Monthly Archives: May 2016

Right? Wrong!

downloadIn the early fifteenth century Galileo Galilei was declared a heretic. The religio-political leaders of the day declared him such for positing his theory of heliocentricity. Galileo had discovered that our solar system revolves around the sun, rather than around the earth (geocentricity) as was thought.

Let’s heed the lesson their arrogant presumptuous folly teaches. Things do not revolve around us!

To quote myself from Facebook: “Whose prerogative is it to decide on right and wrong? Does God decide, or do we decide? This is a crucial question in a world gone mad (have you been tracking the news lately?) I’m a grace guy to my back teeth, which means that I’m vehemently opposed to Legalism. Fact is, though, that I’m equally opposed to Lawlessness. Correctly understood, grace is a government. Christians are not under Law, but neither should they be a boundary-less anything-goes bunch who call wrong right and right wrong. Sin is a bad idea – it always destroys – and advocating for it is sheer folly. An independent judiciary that holds to a Judeo-Christian view of law is essential for the health of this country, and a thorough grasp of law being for the lawless necessary in every heart and mind (Rom 13). It seems common sense is not at all common, but my hope is that sanity will yet prevail.”

The book of Genesis is especially important in shaping a Biblical worldview. It addresses a host of first-order questions regarding where we come from, why we exist, where we are going, and consequently, how we should live. Wise men regard these God-given absolutes as reference points for life, and those who ignore them do so at their peril. Here are some examples:

  • God created us for His pleasure and purpose.
  • Right and wrong, good and evil, are determined according to His nature and decree.
  • Human life has sanctity.
  • We are stewards of all that has been entrusted to us, and God will hold us accountable for all that has been placed in our care.
  • He has delegated authority in the context of family, church and civil society (institutions initiated by Him) in order to facilitate wholesome self-government. Leaders in these spheres are therefore servants of God to people.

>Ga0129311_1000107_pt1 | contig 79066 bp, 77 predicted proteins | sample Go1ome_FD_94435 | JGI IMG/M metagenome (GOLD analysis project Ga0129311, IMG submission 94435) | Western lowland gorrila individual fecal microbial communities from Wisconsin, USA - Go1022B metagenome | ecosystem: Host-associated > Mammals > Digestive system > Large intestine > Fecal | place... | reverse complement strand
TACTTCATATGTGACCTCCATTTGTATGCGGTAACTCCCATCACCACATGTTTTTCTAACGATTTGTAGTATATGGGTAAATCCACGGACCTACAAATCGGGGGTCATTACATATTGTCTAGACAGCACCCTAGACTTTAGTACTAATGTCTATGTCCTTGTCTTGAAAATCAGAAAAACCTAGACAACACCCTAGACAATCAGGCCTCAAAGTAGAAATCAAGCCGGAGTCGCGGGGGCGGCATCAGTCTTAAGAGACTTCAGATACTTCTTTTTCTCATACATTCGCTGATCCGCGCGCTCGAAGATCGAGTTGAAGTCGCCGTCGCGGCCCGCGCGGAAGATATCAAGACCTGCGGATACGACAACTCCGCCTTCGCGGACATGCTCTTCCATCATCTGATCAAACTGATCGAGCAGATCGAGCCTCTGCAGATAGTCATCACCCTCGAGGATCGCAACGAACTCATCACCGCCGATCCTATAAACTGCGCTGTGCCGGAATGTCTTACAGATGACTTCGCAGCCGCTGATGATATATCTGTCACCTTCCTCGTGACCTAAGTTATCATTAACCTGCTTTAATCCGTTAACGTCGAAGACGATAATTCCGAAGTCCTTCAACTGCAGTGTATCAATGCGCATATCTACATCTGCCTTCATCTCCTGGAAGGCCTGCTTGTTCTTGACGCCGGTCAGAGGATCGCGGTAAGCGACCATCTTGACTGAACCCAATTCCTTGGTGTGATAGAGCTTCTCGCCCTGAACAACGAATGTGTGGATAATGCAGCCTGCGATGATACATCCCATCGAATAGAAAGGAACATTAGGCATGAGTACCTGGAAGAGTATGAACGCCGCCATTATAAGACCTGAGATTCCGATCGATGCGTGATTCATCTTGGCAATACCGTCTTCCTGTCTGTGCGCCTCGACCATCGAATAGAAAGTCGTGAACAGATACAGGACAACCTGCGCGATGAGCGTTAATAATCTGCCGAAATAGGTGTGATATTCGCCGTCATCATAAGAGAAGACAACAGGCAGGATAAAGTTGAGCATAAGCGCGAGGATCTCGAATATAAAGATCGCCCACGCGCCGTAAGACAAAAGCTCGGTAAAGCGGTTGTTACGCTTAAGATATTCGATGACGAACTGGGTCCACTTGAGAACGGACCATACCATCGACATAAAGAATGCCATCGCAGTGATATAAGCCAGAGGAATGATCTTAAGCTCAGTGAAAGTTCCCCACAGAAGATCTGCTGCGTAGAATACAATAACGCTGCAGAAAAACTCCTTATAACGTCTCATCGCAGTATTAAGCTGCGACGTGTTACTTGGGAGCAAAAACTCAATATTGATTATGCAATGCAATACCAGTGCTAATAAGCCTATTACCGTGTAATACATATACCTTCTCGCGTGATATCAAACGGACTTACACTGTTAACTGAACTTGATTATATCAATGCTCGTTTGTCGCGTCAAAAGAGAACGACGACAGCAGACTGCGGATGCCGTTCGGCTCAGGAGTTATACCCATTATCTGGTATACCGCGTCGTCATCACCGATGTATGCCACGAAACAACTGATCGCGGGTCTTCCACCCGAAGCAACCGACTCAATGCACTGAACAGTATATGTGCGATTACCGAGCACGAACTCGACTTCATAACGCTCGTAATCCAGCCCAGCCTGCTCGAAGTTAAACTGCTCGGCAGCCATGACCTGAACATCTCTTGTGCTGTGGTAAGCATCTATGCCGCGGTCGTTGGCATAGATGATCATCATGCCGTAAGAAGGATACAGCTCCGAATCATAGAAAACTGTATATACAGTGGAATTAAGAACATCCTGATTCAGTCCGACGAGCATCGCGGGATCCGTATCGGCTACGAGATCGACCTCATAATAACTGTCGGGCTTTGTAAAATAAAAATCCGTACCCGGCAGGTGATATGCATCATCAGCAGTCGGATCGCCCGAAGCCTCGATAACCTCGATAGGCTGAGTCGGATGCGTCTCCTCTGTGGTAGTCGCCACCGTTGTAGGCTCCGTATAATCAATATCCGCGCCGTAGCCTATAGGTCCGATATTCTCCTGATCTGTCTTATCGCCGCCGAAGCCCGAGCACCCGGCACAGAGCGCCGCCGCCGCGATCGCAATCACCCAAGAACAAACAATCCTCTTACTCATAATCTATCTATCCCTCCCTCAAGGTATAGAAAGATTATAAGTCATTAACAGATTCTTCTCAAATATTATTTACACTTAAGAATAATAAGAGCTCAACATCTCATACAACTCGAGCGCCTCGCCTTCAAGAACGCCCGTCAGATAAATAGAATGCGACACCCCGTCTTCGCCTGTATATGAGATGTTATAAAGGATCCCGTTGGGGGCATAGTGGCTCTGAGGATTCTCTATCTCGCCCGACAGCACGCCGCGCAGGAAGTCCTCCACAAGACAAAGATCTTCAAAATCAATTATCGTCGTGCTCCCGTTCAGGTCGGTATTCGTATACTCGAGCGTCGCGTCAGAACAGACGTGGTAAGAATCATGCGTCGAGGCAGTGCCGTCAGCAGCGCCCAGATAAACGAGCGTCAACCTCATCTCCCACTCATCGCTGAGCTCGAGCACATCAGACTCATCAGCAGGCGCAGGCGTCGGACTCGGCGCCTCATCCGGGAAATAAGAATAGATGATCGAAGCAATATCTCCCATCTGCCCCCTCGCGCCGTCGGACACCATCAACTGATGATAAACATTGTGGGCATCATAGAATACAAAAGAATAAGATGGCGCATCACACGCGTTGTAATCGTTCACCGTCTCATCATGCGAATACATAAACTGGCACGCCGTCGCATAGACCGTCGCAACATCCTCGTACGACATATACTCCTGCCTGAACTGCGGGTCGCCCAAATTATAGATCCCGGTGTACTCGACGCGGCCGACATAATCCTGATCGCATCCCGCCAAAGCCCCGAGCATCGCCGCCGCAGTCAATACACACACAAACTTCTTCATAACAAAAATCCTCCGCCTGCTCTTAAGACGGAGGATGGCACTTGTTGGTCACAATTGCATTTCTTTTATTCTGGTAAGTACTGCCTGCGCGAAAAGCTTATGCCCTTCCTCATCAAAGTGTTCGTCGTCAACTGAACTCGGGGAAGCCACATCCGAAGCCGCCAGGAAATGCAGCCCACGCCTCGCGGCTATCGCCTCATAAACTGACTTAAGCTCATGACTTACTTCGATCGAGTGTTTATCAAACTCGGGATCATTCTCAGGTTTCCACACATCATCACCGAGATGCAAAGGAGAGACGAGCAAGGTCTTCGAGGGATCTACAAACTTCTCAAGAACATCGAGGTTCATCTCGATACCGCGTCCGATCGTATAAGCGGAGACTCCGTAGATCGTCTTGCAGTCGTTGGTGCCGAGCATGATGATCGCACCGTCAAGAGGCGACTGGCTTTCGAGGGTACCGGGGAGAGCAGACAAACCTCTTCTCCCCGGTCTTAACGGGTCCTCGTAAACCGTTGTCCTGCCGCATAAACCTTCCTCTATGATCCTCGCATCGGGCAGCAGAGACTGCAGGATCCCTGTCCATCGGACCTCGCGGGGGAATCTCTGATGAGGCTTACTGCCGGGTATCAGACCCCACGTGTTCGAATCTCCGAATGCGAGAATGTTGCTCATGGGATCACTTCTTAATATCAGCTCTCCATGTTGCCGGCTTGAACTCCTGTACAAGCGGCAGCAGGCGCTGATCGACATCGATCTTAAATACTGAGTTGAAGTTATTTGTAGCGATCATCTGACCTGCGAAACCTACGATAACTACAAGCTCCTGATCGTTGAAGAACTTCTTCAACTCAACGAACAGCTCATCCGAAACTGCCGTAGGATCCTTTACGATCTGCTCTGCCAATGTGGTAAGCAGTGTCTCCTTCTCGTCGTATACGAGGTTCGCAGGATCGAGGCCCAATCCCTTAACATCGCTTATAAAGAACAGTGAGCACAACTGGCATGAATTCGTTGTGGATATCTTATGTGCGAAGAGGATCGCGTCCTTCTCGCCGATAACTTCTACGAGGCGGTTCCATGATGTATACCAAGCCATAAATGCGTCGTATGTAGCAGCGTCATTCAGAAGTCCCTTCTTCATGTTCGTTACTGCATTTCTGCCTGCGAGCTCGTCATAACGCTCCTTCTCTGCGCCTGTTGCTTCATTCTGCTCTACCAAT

• Marriage is by design between one man and one woman for life. This is also the appropriate framework of the expression of our sexuality.
  • Work is a noble pursuit, wealth an appropriate reward, and blessing from the hand of God. He abhors dishonest scales, for they undermine a righteous economy.
  • Salvation is by grace alone, through faith alone, because of the Christ alone.

A cursory glance at the above (and this is a most superficial and incomplete treatment of the subject) shows just how far the public debate has moved off solid Biblical ground, and just how non-PC (politically correct) the Scriptures are. What also continues to surprise is the degree to which I sound like a raging fundamentalist is this post, although I’m not. What I am is a grace man through and through, but please understand that the Good News of Last Adam has little consequence should first Adam not be fallen. So it is that I am firmly convinced that Jesus came to save us from our sins. And if we are judge and jury on right and wrong, then the Gospel has no need, for sin is without consequence at all. If that is so then let’s all do what is right in our own eyes, for our opinion on these matters is as close to absolute as any other person’s point of view.

A parting thought. Those of us who are in Christ are not under law, but we are not opposed to law (antinomian) either. In fact, led by the Spirit, we are law-abiding individuals. Recognising the the depravity of humanity, we advocate for the rule of law wherever self-government shows signs of breaking down. We do so graciously and wisely, but firmly, for the health of the homes, churches and communities in which we live depends on it.